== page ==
Lorena Wiebes pulled on the first yellow jersey of the inaugural Tour de France Femmes after beating Marianne Vos in a sprint finish to the opening stage on the Champs-Elysees in Paris.
Vos had been on the attack first after her Jumbo-Visma team led the peloton out of the final corner, but Team DSM’s Wiebes held back and launched herself forward at the right moment to beat her fellow Dutchwoman to the line.
It was a 16th victory of the season for Wiebes, the standout sprinter in the peloton right now, but certainly the most significant in this much anticipated new race – with the might of Tour de France organisers the Amaury Sports Organisation finally behind a proper women’s edition of the famous race.
“I’m really happy that I was finally able to race on the Champs-Elysees,” said the 23-year-old, who delivered on her status as the pre-stage favourite.
“As expected it was a hard race. It feels really special to ride here in Paris and even more special to wear the yellow jersey.
“I was fine with the pressure because I directly put the most pressure on myself.”
One hundred and forty-four riders signed on in the shadow of the Eiffel Tower before completing 12 laps of a circuit up and down the famed cobbles of the Champs-Elysees.
In 2014 a similar route was used for the inaugural La Course, the one-day women’s race organised by ASO but much criticised for being tokenistic. Three-time world champion Vos, 35, won it that day but had to accept second place to a rider 12 years her junior this time.
Several riders, no doubt inspired by the occasion, had attempted breakaways but the peloton was travelling at such a pace that none was allowed much rope and a sprint finish was always on the cards.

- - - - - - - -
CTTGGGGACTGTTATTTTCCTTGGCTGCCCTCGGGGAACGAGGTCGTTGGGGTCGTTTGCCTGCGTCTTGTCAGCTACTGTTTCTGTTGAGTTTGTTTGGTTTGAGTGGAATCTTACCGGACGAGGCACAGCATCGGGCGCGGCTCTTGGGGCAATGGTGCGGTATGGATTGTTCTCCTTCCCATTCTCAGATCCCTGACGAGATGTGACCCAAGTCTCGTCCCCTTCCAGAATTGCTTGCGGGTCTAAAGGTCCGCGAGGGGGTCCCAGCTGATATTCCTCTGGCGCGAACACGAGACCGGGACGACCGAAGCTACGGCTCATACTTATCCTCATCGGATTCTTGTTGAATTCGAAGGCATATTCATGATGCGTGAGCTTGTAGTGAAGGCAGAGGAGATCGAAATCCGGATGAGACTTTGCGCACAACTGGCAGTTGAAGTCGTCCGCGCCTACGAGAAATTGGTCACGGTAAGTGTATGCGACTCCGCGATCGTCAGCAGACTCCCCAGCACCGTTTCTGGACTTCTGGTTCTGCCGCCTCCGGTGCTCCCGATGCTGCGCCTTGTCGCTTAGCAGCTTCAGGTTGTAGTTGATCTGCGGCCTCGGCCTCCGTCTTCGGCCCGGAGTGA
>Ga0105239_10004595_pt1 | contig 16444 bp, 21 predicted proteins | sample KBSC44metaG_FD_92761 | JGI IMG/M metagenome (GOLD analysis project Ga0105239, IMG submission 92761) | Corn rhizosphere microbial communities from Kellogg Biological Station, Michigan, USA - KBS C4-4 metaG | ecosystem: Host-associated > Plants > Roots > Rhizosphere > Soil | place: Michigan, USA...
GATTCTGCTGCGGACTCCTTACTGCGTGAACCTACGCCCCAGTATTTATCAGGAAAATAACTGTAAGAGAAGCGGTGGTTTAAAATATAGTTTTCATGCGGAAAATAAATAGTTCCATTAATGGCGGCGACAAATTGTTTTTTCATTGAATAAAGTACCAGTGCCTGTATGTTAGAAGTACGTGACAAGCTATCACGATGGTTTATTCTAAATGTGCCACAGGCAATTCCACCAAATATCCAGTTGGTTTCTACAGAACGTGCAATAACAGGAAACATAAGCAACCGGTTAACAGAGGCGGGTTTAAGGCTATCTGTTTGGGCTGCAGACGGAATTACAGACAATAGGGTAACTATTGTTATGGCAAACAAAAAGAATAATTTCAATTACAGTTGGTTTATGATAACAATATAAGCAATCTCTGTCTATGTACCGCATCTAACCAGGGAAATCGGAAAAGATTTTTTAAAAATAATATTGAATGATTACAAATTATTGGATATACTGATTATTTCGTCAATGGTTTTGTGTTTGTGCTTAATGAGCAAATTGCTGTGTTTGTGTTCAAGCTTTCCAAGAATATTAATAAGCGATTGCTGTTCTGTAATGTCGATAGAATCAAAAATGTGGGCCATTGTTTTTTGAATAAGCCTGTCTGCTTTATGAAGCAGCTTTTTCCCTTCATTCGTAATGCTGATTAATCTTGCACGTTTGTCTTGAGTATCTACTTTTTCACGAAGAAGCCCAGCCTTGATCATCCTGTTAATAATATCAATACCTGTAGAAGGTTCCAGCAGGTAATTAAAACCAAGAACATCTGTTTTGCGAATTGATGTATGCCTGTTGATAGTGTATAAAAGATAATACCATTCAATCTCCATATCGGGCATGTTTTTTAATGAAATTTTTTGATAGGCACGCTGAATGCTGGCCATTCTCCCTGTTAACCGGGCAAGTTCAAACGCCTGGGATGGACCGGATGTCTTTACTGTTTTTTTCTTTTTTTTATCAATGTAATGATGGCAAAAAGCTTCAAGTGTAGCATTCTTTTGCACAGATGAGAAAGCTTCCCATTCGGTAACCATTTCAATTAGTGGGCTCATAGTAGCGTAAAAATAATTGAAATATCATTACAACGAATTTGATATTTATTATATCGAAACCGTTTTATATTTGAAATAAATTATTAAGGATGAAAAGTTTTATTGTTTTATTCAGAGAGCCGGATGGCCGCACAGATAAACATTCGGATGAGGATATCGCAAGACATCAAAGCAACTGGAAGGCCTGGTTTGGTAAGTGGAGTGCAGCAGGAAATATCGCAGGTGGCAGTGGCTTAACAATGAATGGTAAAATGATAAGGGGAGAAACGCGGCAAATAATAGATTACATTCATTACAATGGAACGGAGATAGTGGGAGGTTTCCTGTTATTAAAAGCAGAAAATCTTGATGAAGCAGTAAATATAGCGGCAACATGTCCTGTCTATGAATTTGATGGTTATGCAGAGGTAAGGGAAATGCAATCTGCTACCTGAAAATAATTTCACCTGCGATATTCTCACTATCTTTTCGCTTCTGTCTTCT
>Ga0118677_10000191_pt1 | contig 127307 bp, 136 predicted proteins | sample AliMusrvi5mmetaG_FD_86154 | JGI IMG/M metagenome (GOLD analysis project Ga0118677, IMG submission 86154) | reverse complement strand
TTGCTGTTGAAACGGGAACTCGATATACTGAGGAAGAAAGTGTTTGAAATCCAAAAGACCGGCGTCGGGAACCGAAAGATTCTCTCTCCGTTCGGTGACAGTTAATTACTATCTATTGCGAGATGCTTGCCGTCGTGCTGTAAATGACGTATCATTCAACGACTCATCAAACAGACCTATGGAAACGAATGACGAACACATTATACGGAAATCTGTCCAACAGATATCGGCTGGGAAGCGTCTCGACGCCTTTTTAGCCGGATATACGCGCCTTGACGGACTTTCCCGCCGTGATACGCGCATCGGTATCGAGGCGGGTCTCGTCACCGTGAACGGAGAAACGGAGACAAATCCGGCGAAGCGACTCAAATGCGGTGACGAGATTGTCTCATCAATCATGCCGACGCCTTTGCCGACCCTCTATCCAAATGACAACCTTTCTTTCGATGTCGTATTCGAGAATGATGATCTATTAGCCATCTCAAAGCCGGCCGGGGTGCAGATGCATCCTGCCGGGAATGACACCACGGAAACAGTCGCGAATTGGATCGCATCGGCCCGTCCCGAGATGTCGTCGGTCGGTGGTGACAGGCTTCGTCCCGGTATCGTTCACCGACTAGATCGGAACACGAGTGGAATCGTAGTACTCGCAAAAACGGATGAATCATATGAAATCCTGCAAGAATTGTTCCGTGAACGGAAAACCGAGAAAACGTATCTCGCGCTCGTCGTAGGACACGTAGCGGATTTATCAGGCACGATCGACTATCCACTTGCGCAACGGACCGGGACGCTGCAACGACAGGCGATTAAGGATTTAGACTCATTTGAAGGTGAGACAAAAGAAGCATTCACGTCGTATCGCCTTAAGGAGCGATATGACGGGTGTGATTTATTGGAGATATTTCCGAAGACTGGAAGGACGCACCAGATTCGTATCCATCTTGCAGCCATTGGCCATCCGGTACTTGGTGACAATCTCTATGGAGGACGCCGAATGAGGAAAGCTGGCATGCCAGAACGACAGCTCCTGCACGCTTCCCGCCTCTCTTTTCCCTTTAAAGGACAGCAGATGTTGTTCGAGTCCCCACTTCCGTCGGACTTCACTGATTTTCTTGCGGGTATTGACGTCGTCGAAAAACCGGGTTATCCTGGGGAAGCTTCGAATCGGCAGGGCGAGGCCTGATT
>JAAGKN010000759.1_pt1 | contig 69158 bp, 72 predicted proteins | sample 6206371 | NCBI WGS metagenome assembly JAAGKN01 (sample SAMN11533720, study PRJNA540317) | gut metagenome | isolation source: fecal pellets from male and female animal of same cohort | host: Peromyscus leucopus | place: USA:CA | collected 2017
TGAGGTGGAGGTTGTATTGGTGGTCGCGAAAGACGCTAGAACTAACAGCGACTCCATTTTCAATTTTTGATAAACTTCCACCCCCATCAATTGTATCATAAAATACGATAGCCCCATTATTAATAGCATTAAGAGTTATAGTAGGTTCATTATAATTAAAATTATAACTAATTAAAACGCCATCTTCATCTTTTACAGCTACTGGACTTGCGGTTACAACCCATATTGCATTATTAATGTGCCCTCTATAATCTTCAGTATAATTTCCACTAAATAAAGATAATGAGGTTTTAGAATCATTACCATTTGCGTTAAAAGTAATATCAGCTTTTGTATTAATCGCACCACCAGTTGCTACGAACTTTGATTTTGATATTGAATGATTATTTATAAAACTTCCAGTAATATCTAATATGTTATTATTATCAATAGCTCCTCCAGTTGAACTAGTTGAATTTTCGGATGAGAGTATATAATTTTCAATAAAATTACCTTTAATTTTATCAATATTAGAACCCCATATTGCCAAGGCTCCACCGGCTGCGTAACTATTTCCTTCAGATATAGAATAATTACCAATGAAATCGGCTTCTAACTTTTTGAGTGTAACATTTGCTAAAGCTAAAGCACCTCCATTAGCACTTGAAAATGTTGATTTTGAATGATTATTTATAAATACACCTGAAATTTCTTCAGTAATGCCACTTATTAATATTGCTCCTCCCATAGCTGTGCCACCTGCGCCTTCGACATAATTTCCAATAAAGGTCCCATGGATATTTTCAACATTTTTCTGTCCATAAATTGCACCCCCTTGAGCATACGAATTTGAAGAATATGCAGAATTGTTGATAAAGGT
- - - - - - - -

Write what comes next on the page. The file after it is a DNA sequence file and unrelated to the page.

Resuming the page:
Wiebes described the sprint as “chaotic”. Charlotte Kool had been due to lead out Wiebes but they missed a turn on the final lap and it instead fell to former British champion Pfeiffer Georgi.
Georgi described Wiebes’ win as the perfect end to an historic day.
“Our goal coming into it was trying to keep it together for Lorena in the sprint,” the 21-year-old said.
“It’s pretty special to be here. We always watch the final stage for the men on TV, so finally having our own race starting in Paris, there was a real buzz with all the crowds and it just gives us an extra spurt.
“For sure this has been a long time coming. Every girl in the peloton has come to the start line with a buzz because we’re the first riders on the Tour de France Femmes.
“Signing on in front of the Eiffel Tower, you can’t get a much better backdrop and the Champs-Elysees is iconic, I’ve never got to ride it before.”
The eight-day Tour continues with Monday’s 136km stage from Meaux to Provins, where the profile could again suit the sprinters, with the climbing challenges that will settle the general classification battle coming next weekend.
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